There were many more efforts and projects by the international community that were of varying success, but in recent years, it became increasingly evident that the role of African Regional Organizations should be strengthened, as they have been most successful in other regions of Africa. Ms. Einas Mohammed, Head of the African Union Defense and Security Division has stressed the importance of a regional focus to successfully disarm the region at the most recent Third Review Conference on the PoA. She furthermore talked about multiple “short-term interventions which have not realized their full potential” and called for a more mature and long-term regional approach. At the conference, a more successful way of interacting with regional partners and organizations was discussed, highlighting a far more “meaningful but especially equal partnerships” to maximise a positive and sustainable impact. On a more continental level, the program Silencing the Guns (STG) by 2020 by the African Union was discussed as well. Though now admittedly unattainable, progress was made and a possible extension discussed. One of the main reasons for the failure to meet the goals, according to the ISS, was a lack of funding, structural challenges and issues with replacing personal armament with collective security efforts. According to the ISS, the project was generally too ambitious (to complete by 2020), but more than necessary to serve as a driving factor for disarmament in Africa. Even though challenges persist, the nature of disarmament efforts is evolving and the previews of future approaches and projects at the Review Conference leaves one hopeful for the future of disarmament work in Kenya and beyond.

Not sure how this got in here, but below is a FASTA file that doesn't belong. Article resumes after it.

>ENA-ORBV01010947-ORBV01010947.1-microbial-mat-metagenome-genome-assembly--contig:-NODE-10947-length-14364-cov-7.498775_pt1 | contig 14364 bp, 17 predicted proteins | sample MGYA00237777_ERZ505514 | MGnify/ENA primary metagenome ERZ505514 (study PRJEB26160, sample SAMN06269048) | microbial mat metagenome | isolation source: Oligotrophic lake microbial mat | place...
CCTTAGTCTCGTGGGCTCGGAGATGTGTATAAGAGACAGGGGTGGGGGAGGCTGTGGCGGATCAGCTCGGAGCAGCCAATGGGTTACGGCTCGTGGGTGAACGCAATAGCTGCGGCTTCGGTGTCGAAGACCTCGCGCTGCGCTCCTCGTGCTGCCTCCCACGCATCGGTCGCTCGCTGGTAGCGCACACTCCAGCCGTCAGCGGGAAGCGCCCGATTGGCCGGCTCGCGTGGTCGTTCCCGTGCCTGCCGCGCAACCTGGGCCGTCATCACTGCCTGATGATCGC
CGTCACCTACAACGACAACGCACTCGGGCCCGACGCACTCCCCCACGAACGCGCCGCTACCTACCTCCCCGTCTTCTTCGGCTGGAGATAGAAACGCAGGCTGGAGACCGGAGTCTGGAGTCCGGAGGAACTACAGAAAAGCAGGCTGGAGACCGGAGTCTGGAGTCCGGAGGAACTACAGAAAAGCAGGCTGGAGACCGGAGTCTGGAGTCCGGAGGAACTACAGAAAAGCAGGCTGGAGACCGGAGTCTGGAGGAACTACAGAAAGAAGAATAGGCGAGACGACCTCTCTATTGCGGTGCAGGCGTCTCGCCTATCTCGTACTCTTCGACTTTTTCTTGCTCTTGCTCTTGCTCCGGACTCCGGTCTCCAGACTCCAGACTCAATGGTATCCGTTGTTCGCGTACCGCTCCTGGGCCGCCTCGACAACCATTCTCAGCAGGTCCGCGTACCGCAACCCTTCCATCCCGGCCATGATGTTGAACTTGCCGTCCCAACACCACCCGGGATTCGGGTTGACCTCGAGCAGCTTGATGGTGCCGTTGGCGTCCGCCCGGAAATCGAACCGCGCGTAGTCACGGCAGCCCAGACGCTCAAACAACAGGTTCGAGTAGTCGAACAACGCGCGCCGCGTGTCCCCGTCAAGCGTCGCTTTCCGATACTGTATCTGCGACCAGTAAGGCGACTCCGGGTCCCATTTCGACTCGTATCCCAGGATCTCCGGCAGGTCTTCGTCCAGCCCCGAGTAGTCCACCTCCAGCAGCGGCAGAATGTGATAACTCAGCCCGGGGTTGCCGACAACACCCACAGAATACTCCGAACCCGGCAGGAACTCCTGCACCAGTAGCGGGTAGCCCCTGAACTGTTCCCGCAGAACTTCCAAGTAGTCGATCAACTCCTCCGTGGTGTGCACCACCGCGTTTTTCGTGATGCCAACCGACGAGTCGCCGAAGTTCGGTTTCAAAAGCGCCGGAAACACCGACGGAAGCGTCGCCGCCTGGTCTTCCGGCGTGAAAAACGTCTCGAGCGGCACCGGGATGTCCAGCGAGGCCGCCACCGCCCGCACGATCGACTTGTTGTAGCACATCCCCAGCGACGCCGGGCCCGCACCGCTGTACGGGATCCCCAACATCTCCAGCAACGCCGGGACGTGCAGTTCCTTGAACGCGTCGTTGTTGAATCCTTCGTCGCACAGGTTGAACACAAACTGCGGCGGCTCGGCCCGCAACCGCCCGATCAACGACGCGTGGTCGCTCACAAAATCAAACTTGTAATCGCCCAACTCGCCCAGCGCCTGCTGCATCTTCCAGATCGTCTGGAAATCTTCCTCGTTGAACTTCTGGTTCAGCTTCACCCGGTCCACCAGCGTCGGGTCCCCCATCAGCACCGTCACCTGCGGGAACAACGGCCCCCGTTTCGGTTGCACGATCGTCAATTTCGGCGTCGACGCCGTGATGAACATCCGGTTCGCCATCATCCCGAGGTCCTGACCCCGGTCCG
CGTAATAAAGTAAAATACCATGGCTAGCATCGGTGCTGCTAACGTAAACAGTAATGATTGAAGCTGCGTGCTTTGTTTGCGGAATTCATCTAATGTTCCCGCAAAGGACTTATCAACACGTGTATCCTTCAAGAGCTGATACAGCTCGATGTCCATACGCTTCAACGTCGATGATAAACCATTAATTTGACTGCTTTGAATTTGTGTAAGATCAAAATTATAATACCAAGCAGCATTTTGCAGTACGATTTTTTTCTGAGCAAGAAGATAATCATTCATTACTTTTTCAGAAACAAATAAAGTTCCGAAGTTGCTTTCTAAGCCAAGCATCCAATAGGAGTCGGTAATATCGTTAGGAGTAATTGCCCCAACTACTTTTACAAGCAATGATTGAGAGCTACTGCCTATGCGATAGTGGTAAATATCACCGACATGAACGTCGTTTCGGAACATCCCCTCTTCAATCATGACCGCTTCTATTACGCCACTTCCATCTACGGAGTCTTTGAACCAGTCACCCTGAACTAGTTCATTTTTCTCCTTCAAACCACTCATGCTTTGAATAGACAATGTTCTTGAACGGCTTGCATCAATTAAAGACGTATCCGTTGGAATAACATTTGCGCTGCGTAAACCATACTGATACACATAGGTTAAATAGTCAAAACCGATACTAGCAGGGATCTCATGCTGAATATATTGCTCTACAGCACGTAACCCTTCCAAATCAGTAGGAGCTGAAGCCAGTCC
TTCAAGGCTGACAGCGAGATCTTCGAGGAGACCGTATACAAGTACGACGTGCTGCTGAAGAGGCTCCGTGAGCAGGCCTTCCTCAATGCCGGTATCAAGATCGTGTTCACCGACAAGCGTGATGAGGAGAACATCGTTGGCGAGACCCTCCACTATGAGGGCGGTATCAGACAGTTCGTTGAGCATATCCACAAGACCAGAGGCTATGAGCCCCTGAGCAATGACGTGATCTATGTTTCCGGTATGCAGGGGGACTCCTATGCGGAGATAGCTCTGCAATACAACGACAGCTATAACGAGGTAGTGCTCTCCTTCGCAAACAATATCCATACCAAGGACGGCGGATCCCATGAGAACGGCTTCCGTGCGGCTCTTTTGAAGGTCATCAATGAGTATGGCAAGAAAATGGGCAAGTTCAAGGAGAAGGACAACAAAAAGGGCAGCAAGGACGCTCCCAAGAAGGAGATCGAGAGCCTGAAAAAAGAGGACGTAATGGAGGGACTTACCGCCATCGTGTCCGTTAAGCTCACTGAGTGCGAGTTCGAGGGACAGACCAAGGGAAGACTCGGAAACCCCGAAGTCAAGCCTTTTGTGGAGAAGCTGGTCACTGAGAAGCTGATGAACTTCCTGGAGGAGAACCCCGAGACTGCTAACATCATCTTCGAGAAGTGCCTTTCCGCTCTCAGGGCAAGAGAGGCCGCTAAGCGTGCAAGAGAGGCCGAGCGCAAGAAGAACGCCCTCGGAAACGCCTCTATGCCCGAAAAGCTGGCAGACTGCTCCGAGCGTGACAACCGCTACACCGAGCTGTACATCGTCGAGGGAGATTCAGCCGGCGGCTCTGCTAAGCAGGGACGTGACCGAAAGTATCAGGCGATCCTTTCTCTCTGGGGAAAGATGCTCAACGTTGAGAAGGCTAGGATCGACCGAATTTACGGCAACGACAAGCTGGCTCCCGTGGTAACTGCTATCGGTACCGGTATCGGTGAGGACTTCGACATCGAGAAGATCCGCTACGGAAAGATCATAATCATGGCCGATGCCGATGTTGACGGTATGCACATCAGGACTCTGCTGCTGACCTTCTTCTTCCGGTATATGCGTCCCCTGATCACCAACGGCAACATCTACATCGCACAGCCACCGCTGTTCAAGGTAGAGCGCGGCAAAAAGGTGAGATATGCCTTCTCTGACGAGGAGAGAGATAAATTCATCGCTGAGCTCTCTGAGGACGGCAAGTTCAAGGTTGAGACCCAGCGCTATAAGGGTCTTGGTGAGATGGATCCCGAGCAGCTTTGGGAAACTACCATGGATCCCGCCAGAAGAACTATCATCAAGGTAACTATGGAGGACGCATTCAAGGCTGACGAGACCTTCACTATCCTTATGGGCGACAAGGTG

Even though the population is aware of the long-lasting effects of SALW on safety and stability of rural Kenya thanks to educational programmes by the UNDP, many still feel the need for more arms. Due to the lack of police protection in rural areas, locals are stuck with a security dilemma: if a neighboring pastoral community gets a rifle, others communities obtain rifles as well to protect their communities and cattle and vice versa. The spiral effect is in full force. Efforts to bridge these groups through structured dialogue have failed, and some, especially the ones involved in organised crime, are unwilling to compromise.
Many efforts have been taken, both by the Kenyan government and the international community including the United Nations, to disarm East Africa and the affected regions of pastoral Kenya. Solutions ranged from educational campaigns, peace councils to direct disarmament raids by the Kenyan police force and army. However, gun violence persists in these regions and continues to terrorize, displace and kill people in local communities and fuel ethnic conflicts. Still, it is recognizable that there has been progress and increasing international attention and innovative reforms in these approaches that may offer a more sustainable solution.